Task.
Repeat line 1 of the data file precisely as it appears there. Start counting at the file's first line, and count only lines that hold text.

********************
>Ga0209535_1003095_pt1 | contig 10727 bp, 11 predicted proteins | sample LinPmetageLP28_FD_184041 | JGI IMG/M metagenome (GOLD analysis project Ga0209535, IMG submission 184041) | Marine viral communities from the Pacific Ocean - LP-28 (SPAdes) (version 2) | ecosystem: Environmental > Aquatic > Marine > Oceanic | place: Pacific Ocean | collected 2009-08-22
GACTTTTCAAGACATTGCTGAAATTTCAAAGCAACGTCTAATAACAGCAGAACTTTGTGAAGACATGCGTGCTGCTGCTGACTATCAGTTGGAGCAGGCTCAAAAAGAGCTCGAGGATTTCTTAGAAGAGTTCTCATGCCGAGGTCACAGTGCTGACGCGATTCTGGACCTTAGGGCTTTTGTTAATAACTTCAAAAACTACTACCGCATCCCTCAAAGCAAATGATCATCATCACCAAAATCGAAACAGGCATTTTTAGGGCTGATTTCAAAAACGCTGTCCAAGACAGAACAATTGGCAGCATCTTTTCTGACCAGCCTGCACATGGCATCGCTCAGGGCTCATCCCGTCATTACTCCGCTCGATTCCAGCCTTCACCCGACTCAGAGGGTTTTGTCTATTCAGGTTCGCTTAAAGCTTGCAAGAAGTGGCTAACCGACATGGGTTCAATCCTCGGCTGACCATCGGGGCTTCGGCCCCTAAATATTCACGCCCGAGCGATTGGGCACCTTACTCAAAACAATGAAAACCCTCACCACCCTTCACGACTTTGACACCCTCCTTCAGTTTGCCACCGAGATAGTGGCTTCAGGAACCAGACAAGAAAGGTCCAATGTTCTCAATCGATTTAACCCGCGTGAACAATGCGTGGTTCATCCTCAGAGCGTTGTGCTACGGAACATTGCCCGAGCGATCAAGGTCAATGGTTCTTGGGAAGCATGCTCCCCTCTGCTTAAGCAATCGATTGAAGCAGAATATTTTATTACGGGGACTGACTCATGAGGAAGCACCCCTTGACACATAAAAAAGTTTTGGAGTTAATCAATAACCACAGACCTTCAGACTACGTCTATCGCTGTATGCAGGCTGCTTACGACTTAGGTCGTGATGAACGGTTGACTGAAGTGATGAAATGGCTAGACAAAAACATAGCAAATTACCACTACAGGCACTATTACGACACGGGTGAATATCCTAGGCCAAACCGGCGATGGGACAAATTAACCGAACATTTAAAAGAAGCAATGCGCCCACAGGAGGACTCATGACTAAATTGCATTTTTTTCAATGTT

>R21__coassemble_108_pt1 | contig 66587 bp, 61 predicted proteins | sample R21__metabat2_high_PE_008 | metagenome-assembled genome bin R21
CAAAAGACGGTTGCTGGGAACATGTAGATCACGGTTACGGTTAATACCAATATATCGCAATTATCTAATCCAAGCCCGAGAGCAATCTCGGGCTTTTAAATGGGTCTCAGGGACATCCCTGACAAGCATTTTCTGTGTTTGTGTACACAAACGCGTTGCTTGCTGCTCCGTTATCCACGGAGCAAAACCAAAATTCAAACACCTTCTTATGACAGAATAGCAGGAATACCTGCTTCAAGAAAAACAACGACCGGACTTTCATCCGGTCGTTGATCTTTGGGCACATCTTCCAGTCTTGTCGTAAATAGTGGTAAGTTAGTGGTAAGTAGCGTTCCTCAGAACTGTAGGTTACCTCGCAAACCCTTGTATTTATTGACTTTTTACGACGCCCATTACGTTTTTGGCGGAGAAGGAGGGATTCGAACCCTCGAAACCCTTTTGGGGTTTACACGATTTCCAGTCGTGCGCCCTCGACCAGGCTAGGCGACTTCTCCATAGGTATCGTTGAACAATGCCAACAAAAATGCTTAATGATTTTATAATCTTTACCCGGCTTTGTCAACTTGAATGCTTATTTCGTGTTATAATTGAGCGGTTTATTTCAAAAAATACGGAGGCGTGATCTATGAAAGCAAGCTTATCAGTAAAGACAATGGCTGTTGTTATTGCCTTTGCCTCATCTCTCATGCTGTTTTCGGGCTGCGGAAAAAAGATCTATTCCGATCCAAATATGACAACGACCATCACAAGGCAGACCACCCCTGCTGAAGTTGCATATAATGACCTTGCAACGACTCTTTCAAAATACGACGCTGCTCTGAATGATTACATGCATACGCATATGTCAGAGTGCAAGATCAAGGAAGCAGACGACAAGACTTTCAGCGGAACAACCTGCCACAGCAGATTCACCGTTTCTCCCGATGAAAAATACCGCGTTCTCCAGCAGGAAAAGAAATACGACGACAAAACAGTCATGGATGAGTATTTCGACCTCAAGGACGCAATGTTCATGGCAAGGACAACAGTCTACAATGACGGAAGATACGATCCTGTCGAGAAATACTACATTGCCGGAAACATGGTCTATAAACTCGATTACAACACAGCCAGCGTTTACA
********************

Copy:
>Ga0209535_1003095_pt1 | contig 10727 bp, 11 predicted proteins | sample LinPmetageLP28_FD_184041 | JGI IMG/M metagenome (GOLD analysis project Ga0209535, IMG submission 184041) | Marine viral communities from the Pacific Ocean - LP-28 (SPAdes) (version 2) | ecosystem: Environmental > Aquatic > Marine > Oceanic | place: Pacific Ocean | collected 2009-08-22